Voluntary childlessness, also called being childfree, describes the voluntary choice not to have children.
In most societies and for most of human history, choosing not to have children was both difficult and undesirable. The availability of reliable contraception along with support provided in old age by one's government rather than one's family has made childlessness an option for some people, though they may be looked down upon in certain communities.
According to the Merriam-Webster Dictionary, the word "childfree" first appeared sometime before 1901, but being voluntarily childless or childfree as a trend and portrayal of parenthood with skepticism in the mass media are contemporary phenomena. The meaning of the term "childfree" extends to encompass the children of others (in addition to one's own children) and this distinguishes it further from the more usual term "childless", which is traditionally used to express the idea of having no children, whether by choice or by circumstance. The term "child free" has been cited in Australian literature to refer to parents who are without children at the current time. This may be due to them living elsewhere on a permanent basis or a short-term solution such as childcare.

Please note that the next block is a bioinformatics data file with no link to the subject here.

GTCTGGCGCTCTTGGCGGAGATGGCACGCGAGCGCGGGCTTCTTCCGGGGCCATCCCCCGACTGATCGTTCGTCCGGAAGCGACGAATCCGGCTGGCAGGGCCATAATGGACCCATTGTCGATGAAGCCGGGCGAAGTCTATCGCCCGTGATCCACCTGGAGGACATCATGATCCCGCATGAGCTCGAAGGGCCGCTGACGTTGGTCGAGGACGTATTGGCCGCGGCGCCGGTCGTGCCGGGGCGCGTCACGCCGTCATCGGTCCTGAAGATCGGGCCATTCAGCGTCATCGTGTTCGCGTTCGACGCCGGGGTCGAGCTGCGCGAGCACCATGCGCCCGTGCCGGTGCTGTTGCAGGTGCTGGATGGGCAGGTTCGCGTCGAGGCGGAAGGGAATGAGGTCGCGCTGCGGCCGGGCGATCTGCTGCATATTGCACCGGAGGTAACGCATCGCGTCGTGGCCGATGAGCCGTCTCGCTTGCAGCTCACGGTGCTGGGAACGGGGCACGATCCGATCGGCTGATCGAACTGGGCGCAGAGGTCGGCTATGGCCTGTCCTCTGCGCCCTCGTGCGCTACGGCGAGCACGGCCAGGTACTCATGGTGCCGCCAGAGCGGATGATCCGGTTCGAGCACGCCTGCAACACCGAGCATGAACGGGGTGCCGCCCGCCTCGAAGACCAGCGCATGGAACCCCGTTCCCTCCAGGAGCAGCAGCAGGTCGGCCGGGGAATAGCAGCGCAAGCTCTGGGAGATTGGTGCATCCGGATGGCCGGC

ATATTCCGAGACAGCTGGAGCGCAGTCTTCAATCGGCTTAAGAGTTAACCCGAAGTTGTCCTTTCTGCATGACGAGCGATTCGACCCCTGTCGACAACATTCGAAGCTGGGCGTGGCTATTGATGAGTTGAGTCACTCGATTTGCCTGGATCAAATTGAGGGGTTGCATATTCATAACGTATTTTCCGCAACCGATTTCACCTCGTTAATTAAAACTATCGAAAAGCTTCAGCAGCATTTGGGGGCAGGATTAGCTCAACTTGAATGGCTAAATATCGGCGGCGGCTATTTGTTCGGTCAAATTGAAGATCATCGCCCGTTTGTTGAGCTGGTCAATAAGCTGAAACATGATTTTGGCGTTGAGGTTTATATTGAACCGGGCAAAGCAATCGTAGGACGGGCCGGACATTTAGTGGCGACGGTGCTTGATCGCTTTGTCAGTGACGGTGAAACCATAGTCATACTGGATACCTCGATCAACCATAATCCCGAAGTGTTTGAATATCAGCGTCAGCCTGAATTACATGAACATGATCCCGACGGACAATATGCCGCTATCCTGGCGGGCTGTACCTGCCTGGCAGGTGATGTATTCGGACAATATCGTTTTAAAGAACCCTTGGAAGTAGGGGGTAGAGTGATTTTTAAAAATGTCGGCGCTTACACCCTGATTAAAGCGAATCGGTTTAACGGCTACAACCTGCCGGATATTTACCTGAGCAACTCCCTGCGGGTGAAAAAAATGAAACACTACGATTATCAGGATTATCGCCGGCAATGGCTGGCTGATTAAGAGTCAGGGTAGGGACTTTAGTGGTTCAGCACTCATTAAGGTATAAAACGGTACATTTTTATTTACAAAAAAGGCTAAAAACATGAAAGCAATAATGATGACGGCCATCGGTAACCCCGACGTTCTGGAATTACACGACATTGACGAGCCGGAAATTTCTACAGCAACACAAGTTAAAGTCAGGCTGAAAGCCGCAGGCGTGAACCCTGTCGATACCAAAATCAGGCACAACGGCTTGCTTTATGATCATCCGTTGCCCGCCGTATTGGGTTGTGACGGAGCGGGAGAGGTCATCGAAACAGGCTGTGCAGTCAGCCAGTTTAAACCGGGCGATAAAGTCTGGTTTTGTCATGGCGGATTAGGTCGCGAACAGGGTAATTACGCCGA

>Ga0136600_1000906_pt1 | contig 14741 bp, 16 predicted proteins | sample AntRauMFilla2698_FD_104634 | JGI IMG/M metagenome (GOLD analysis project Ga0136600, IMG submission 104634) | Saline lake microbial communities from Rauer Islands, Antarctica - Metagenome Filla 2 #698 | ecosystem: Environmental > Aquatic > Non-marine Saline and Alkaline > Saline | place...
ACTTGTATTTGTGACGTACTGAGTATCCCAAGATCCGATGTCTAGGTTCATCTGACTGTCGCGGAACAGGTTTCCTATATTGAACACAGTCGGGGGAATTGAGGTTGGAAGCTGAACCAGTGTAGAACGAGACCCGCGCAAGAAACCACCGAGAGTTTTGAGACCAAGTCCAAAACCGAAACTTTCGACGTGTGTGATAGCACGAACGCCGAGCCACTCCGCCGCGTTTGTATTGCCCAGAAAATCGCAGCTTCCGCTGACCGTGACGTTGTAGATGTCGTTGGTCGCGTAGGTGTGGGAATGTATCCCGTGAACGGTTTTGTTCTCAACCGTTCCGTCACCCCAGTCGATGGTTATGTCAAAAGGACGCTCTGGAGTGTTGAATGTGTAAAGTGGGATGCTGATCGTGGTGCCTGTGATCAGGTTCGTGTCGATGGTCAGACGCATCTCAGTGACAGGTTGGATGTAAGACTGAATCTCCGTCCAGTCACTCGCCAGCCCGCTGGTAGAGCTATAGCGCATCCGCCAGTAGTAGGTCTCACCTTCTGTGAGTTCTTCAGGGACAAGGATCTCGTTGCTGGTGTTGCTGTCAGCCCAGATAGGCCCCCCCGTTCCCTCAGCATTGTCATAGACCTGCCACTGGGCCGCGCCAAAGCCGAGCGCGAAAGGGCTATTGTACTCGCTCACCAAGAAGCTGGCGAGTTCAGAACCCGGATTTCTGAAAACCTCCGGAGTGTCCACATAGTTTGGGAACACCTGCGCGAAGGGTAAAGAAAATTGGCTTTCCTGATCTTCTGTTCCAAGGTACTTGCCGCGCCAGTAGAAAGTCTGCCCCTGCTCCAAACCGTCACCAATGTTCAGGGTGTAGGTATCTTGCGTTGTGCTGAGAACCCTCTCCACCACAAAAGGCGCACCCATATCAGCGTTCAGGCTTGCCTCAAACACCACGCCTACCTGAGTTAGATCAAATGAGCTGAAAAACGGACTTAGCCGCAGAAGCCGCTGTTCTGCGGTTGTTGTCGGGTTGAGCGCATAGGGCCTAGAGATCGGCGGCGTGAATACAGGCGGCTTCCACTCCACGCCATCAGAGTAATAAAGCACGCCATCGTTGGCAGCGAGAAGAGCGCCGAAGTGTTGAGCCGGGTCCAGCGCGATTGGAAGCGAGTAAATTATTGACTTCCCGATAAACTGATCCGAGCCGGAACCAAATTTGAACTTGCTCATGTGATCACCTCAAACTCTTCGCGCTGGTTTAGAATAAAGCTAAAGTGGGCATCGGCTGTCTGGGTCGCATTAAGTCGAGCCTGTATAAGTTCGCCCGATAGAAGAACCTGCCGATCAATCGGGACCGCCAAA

Reasons cited for being voluntarily childless
- Simply not wanting to have children
- Uncertain or ambivalent feelings about having children
- Testimonies of parents who regret having children
- Positive attitudes and lack of regret of people who chose to not have children
- Other possibilities in life opening up due to the lack of children
- Lack of desire to perpetuate one's family line or pass on one's genes
- reluctance to replicate the genes of one's own parents in cases of child abuse
- Lack of a suitable partner or difficulty getting married
- These trends are important in countries where having children out of wedlock is highly unusual, such as China.
- Disapproval of societal treatment and expectations of women
- General existential angst
- Unwillingness to sacrifice freedom and independence to rearing children
- unwillingness to give up the current lifestyle
- Being godparents or helping relatives raise their children
- Possible deterioration of interpersonal relationships
- Preference of having a pet over a child
- Preference of pursuing personal development to raising children
- refusal to have one's needs and wants subjugated by those of someone else
- Unwillingness to disrupt one's current work and private home life
- Dislike of (young) children's behavior and/or language
- the view that children are egocentric and difficult to handle
- Situation where one's partner already has children from a previous relationship and one does not have a need or justification to bear or father additional children
- Uncertainty over the stability of the parenting relationship, and the damage to relationships or difficulties with them getting children may cause